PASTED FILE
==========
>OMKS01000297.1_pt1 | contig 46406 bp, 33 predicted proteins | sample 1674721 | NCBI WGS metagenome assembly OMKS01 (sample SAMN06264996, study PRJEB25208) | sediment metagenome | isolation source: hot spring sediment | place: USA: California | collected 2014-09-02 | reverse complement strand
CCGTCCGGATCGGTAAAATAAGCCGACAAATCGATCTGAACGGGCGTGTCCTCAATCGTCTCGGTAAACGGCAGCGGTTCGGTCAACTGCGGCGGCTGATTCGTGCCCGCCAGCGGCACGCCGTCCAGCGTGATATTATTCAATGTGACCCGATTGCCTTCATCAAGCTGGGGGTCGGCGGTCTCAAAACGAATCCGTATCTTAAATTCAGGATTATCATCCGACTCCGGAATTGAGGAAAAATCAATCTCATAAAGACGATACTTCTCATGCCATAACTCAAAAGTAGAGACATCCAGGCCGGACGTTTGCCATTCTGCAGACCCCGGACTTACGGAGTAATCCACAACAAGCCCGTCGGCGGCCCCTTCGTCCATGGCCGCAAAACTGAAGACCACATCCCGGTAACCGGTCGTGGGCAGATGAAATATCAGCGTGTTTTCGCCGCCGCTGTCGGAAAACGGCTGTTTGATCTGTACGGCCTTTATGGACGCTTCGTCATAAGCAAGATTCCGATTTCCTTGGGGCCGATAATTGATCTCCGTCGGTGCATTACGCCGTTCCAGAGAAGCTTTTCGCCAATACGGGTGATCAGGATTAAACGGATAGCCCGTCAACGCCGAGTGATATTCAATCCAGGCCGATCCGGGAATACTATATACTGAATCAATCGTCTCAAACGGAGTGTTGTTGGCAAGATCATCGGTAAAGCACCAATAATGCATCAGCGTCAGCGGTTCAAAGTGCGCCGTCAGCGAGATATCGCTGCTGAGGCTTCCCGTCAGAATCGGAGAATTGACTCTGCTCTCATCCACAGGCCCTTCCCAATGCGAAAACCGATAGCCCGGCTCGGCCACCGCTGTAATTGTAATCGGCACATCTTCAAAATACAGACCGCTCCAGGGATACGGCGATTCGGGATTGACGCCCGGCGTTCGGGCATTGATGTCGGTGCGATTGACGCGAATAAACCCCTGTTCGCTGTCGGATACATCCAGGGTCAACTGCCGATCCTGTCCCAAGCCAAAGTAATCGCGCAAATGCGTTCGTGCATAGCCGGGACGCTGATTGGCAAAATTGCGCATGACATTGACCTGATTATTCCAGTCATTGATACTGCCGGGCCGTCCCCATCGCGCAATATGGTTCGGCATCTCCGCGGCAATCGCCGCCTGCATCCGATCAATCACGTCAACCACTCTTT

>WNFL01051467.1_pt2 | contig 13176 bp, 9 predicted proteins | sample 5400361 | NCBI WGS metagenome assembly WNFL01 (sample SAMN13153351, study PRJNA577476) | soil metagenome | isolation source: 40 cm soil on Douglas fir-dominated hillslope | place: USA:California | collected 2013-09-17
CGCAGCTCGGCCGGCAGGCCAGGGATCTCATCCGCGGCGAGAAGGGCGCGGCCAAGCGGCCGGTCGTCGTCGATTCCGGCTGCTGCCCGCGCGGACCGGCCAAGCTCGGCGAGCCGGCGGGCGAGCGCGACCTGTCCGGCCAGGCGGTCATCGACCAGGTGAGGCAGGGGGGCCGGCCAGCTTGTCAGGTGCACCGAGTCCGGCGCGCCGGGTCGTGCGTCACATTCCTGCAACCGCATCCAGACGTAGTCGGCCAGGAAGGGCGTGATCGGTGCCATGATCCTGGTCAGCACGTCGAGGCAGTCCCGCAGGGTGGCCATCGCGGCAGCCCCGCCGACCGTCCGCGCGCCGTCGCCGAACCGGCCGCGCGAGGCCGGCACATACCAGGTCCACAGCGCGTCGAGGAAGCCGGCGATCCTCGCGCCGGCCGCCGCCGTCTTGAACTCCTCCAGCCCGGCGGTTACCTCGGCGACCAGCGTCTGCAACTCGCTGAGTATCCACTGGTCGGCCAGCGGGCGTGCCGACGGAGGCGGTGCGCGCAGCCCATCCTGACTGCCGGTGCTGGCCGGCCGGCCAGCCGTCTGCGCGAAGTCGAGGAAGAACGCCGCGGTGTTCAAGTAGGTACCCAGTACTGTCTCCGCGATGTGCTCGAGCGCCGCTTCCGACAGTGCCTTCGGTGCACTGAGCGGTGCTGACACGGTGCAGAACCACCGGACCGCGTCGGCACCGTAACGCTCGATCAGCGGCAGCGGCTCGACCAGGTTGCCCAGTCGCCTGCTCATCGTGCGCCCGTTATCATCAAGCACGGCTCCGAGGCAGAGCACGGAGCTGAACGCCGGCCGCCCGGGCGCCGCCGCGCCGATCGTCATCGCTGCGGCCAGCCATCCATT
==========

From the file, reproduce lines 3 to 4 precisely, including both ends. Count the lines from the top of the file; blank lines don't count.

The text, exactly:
>WNFL01051467.1_pt2 | contig 13176 bp, 9 predicted proteins | sample 5400361 | NCBI WGS metagenome assembly WNFL01 (sample SAMN13153351, study PRJNA577476) | soil metagenome | isolation source: 40 cm soil on Douglas fir-dominated hillslope | place: USA:California | collected 2013-09-17
CGCAGCTCGGCCGGCAGGCCAGGGATCTCATCCGCGGCGAGAAGGGCGCGGCCAAGCGGCCGGTCGTCGTCGATTCCGGCTGCTGCCCGCGCGGACCGGCCAAGCTCGGCGAGCCGGCGGGCGAGCGCGACCTGTCCGGCCAGGCGGTCATCGACCAGGTGAGGCAGGGGGGCCGGCCAGCTTGTCAGGTGCACCGAGTCCGGCGCGCCGGGTCGTGCGTCACATTCCTGCAACCGCATCCAGACGTAGTCGGCCAGGAAGGGCGTGATCGGTGCCATGATCCTGGTCAGCACGTCGAGGCAGTCCCGCAGGGTGGCCATCGCGGCAGCCCCGCCGACCGTCCGCGCGCCGTCGCCGAACCGGCCGCGCGAGGCCGGCACATACCAGGTCCACAGCGCGTCGAGGAAGCCGGCGATCCTCGCGCCGGCCGCCGCCGTCTTGAACTCCTCCAGCCCGGCGGTTACCTCGGCGACCAGCGTCTGCAACTCGCTGAGTATCCACTGGTCGGCCAGCGGGCGTGCCGACGGAGGCGGTGCGCGCAGCCCATCCTGACTGCCGGTGCTGGCCGGCCGGCCAGCCGTCTGCGCGAAGTCGAGGAAGAACGCCGCGGTGTTCAAGTAGGTACCCAGTACTGTCTCCGCGATGTGCTCGAGCGCCGCTTCCGACAGTGCCTTCGGTGCACTGAGCGGTGCTGACACGGTGCAGAACCACCGGACCGCGTCGGCACCGTAACGCTCGATCAGCGGCAGCGGCTCGACCAGGTTGCCCAGTCGCCTGCTCATCGTGCGCCCGTTATCATCAAGCACGGCTCCGAGGCAGAGCACGGAGCTGAACGCCGGCCGCCCGGGCGCCGCCGCGCCGATCGTCATCGCTGCGGCCAGCCATCCATT